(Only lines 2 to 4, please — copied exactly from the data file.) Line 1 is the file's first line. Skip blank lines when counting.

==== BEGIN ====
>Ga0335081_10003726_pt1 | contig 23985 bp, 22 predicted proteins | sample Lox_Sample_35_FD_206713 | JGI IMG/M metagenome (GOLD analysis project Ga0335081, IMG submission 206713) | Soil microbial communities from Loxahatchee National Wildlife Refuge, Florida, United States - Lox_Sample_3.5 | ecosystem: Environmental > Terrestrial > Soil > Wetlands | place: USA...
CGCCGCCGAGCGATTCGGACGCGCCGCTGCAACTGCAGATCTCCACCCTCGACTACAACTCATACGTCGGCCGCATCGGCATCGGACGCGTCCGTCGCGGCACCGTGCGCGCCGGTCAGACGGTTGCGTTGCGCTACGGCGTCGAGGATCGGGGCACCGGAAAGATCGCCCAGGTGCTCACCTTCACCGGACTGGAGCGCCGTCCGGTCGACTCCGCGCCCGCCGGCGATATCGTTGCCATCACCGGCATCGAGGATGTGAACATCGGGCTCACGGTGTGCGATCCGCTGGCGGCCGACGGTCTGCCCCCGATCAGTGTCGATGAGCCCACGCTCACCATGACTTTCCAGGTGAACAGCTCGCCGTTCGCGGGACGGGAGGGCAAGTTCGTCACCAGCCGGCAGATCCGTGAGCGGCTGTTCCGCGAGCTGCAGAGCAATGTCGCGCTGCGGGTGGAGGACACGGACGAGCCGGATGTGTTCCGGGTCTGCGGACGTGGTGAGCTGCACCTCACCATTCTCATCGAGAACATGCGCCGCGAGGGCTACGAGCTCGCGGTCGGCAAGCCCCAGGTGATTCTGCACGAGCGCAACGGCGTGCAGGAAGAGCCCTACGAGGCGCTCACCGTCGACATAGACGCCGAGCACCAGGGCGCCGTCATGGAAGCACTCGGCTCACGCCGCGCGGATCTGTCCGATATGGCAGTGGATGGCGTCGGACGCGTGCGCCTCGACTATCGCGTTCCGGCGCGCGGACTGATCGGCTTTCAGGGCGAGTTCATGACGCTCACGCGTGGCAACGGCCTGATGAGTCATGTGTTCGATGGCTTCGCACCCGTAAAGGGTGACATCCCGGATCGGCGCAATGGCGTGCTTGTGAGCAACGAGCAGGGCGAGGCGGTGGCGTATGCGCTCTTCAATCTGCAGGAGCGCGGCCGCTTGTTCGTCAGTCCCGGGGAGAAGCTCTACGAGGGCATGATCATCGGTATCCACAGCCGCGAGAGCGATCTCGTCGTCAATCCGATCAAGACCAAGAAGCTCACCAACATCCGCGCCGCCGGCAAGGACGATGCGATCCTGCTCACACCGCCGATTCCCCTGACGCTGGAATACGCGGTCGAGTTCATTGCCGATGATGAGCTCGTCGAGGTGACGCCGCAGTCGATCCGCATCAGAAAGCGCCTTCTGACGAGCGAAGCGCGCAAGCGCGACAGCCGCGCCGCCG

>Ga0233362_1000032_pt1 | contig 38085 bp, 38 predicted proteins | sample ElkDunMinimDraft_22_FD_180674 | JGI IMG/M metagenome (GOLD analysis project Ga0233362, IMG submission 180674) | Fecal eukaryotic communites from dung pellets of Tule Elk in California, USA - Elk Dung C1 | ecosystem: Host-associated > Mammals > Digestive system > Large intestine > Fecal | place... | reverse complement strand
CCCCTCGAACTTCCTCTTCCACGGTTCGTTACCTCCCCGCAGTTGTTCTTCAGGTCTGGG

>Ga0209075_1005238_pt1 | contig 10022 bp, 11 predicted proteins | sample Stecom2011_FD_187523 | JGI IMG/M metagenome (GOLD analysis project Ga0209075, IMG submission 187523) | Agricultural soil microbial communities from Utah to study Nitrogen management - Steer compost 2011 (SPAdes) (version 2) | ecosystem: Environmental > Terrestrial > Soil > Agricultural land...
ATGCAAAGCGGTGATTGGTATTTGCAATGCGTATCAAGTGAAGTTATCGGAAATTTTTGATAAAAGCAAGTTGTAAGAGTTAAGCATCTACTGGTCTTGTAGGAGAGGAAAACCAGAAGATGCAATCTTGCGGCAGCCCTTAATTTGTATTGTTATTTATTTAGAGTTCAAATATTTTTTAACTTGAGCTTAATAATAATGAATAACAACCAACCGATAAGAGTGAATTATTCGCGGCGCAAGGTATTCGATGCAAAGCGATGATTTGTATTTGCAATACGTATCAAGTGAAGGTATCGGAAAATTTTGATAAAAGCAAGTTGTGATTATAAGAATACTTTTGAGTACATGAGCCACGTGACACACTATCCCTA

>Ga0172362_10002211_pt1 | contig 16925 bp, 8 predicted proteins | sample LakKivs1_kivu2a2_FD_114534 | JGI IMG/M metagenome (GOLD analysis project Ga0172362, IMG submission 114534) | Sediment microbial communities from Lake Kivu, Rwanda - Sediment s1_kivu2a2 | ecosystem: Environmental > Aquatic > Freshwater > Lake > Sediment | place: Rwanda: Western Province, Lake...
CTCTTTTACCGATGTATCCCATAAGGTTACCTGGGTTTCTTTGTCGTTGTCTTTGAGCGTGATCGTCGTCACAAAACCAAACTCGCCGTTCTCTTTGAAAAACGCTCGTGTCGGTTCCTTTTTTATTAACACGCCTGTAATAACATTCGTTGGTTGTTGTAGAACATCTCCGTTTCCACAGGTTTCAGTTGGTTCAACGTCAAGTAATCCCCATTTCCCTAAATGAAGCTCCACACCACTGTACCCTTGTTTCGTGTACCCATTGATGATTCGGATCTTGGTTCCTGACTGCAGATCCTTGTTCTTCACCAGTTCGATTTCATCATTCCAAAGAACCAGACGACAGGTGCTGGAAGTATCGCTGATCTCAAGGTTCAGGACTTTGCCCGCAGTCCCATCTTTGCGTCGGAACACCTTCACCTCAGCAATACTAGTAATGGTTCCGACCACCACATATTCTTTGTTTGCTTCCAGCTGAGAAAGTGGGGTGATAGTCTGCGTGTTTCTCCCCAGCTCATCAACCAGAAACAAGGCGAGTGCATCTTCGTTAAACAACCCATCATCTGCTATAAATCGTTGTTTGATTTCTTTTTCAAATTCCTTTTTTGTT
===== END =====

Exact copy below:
CGCCGCCGAGCGATTCGGACGCGCCGCTGCAACTGCAGATCTCCACCCTCGACTACAACTCATACGTCGGCCGCATCGGCATCGGACGCGTCCGTCGCGGCACCGTGCGCGCCGGTCAGACGGTTGCGTTGCGCTACGGCGTCGAGGATCGGGGCACCGGAAAGATCGCCCAGGTGCTCACCTTCACCGGACTGGAGCGCCGTCCGGTCGACTCCGCGCCCGCCGGCGATATCGTTGCCATCACCGGCATCGAGGATGTGAACATCGGGCTCACGGTGTGCGATCCGCTGGCGGCCGACGGTCTGCCCCCGATCAGTGTCGATGAGCCCACGCTCACCATGACTTTCCAGGTGAACAGCTCGCCGTTCGCGGGACGGGAGGGCAAGTTCGTCACCAGCCGGCAGATCCGTGAGCGGCTGTTCCGCGAGCTGCAGAGCAATGTCGCGCTGCGGGTGGAGGACACGGACGAGCCGGATGTGTTCCGGGTCTGCGGACGTGGTGAGCTGCACCTCACCATTCTCATCGAGAACATGCGCCGCGAGGGCTACGAGCTCGCGGTCGGCAAGCCCCAGGTGATTCTGCACGAGCGCAACGGCGTGCAGGAAGAGCCCTACGAGGCGCTCACCGTCGACATAGACGCCGAGCACCAGGGCGCCGTCATGGAAGCACTCGGCTCACGCCGCGCGGATCTGTCCGATATGGCAGTGGATGGCGTCGGACGCGTGCGCCTCGACTATCGCGTTCCGGCGCGCGGACTGATCGGCTTTCAGGGCGAGTTCATGACGCTCACGCGTGGCAACGGCCTGATGAGTCATGTGTTCGATGGCTTCGCACCCGTAAAGGGTGACATCCCGGATCGGCGCAATGGCGTGCTTGTGAGCAACGAGCAGGGCGAGGCGGTGGCGTATGCGCTCTTCAATCTGCAGGAGCGCGGCCGCTTGTTCGTCAGTCCCGGGGAGAAGCTCTACGAGGGCATGATCATCGGTATCCACAGCCGCGAGAGCGATCTCGTCGTCAATCCGATCAAGACCAAGAAGCTCACCAACATCCGCGCCGCCGGCAAGGACGATGCGATCCTGCTCACACCGCCGATTCCCCTGACGCTGGAATACGCGGTCGAGTTCATTGCCGATGATGAGCTCGTCGAGGTGACGCCGCAGTCGATCCGCATCAGAAAGCGCCTTCTGACGAGCGAAGCGCGCAAGCGCGACAGCCGCGCCGCCG

>Ga0233362_1000032_pt1 | contig 38085 bp, 38 predicted proteins | sample ElkDunMinimDraft_22_FD_180674 | JGI IMG/M metagenome (GOLD analysis project Ga0233362, IMG submission 180674) | Fecal eukaryotic communites from dung pellets of Tule Elk in California, USA - Elk Dung C1 | ecosystem: Host-associated > Mammals > Digestive system > Large intestine > Fecal | place... | reverse complement strand
CCCCTCGAACTTCCTCTTCCACGGTTCGTTACCTCCCCGCAGTTGTTCTTCAGGTCTGGG